Ever since shepherd children stumbled upon the Dead Sea Scrolls, a small group of scholars controlled access to these writings. These scholars painstakingly edited and published so far about half the historic texts. Scholars not numbered among the select few complained of the arrogance implicit in limiting access to the original materials. Now the critics have their chance. In late 1991 the Biblical Archaeology Society published a "facsimile edition" of the previously unpublished scrolls. Professor Robert H. Eisenman, coeditor of the new edition, boasted that this was "'the last stage in breaking the monopoly' of authorized editors over the scroll texts." One of those authorized editors responded that it would be "'presumably immoral and unethical'" for scholars to work with the newly released texts until he and his colleagues had translated them. He forecast shoddy research. Professor Eisenman was unconcerned: "Now we can let free competition determine what the best scholarship is."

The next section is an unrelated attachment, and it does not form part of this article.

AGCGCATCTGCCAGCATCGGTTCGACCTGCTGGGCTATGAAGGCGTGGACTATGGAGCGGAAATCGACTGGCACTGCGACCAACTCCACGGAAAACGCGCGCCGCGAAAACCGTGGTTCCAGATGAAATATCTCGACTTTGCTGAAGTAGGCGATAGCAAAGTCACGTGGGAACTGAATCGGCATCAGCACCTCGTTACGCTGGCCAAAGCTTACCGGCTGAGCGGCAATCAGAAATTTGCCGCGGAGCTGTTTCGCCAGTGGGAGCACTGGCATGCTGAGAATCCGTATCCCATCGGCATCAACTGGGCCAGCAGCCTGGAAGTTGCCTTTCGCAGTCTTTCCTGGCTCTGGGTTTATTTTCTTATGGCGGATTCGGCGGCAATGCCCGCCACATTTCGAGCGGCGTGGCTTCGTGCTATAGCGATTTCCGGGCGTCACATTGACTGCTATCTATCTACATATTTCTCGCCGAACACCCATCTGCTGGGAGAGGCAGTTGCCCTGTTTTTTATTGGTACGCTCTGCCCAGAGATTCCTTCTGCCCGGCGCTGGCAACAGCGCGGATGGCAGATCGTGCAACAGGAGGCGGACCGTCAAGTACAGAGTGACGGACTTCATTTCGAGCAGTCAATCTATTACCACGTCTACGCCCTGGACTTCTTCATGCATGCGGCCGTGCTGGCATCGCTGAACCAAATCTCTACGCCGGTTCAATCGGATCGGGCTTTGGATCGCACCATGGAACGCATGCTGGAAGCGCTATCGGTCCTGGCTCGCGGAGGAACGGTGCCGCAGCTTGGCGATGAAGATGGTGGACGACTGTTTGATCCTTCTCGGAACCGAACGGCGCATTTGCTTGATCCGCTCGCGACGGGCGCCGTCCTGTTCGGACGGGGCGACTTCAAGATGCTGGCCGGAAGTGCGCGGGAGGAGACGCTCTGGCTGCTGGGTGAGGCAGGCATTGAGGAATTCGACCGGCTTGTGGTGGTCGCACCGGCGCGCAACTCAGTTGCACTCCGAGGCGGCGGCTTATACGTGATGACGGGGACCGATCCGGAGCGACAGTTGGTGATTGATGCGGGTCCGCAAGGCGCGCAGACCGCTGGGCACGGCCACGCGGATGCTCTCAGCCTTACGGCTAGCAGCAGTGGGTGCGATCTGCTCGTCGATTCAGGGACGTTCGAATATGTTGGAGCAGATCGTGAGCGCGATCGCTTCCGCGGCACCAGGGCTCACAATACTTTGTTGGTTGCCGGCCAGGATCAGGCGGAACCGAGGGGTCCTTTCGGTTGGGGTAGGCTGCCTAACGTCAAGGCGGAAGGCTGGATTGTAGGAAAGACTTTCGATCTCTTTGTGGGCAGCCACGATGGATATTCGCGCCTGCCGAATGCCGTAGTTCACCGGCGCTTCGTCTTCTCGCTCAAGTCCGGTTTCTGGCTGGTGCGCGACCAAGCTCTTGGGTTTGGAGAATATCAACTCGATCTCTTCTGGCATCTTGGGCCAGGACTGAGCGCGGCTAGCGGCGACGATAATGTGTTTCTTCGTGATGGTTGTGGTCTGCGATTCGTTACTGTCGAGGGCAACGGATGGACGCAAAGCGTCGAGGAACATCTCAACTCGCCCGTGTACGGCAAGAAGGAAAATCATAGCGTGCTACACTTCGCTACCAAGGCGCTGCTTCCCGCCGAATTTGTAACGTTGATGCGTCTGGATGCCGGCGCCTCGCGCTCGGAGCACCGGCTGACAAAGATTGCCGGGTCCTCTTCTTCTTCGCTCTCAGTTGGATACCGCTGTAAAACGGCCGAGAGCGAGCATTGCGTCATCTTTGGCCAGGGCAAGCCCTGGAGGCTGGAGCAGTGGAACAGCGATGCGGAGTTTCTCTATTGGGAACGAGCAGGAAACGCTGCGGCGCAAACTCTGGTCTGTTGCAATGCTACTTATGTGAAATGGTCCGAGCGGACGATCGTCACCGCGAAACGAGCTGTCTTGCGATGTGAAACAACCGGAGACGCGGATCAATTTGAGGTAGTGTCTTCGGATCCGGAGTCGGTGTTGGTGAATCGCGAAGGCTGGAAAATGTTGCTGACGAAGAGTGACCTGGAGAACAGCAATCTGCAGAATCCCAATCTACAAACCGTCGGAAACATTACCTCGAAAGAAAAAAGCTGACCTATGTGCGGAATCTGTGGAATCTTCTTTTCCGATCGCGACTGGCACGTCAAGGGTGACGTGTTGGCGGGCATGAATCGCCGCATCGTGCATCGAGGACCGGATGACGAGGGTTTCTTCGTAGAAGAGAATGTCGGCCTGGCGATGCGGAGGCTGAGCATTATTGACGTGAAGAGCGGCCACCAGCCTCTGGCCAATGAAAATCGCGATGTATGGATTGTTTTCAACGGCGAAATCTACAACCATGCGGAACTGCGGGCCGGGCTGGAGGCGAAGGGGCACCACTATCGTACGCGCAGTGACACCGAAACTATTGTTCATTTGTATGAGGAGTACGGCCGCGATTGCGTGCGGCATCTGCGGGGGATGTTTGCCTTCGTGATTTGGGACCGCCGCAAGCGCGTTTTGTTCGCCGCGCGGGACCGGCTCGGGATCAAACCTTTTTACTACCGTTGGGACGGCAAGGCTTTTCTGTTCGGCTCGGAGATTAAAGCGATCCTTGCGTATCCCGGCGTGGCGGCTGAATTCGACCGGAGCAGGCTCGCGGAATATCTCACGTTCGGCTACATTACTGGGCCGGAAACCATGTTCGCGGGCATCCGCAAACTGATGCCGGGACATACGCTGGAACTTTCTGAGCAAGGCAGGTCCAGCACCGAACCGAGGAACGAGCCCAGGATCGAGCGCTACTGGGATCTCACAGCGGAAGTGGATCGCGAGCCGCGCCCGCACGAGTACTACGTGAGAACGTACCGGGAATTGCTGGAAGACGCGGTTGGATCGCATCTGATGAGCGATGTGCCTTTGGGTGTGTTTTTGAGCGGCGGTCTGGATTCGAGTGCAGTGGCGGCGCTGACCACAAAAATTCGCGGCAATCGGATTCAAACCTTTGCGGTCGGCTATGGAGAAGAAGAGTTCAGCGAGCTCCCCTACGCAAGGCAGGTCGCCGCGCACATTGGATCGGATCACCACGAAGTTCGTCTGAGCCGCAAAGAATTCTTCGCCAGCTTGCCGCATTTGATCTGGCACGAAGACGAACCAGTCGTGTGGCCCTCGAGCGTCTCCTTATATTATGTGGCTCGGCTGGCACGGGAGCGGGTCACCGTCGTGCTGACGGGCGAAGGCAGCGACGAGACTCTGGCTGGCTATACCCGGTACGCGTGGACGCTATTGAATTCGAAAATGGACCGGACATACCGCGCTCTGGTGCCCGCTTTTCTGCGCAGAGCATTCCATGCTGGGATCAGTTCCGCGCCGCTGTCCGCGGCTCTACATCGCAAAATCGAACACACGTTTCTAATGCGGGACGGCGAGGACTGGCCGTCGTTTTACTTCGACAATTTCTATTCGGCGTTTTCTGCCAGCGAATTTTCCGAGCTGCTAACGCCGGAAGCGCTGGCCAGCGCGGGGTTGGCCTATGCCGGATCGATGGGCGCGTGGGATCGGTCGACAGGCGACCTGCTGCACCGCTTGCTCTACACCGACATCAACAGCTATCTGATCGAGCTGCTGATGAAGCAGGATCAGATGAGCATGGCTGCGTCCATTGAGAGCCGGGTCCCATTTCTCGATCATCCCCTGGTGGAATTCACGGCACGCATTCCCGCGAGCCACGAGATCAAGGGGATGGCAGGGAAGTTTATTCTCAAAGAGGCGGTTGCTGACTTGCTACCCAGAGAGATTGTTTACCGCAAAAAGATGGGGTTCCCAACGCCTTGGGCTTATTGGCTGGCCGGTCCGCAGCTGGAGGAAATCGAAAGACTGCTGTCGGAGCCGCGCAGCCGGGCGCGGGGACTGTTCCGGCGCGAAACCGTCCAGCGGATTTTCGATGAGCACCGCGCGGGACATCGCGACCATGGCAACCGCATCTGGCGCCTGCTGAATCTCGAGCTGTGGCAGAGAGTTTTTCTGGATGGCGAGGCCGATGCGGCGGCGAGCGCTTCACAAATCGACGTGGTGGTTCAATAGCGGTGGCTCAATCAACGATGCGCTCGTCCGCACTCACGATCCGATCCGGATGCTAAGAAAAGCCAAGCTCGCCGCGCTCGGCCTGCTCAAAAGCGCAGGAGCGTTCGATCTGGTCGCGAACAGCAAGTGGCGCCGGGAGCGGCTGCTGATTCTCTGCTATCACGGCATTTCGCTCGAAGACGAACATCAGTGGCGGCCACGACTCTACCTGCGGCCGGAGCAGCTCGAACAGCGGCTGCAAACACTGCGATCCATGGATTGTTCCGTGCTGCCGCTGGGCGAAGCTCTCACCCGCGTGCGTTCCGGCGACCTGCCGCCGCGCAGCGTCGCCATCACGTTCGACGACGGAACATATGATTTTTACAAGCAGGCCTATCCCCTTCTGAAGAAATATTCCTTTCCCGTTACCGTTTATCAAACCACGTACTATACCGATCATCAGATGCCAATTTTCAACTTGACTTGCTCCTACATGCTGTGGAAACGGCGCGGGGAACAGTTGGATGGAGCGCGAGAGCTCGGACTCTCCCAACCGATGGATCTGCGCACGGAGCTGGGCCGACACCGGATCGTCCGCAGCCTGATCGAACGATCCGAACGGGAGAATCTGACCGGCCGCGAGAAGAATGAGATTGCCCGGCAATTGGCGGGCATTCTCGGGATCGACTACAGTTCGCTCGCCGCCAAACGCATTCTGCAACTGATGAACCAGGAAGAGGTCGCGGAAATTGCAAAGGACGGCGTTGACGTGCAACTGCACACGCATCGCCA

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Stephen Calkins, Do Pigs Need Wings? Introductory Thoughts on Law Reviews, Errors, and the Coase Theorem, 38 Wayne L. Rev. 1 (1991).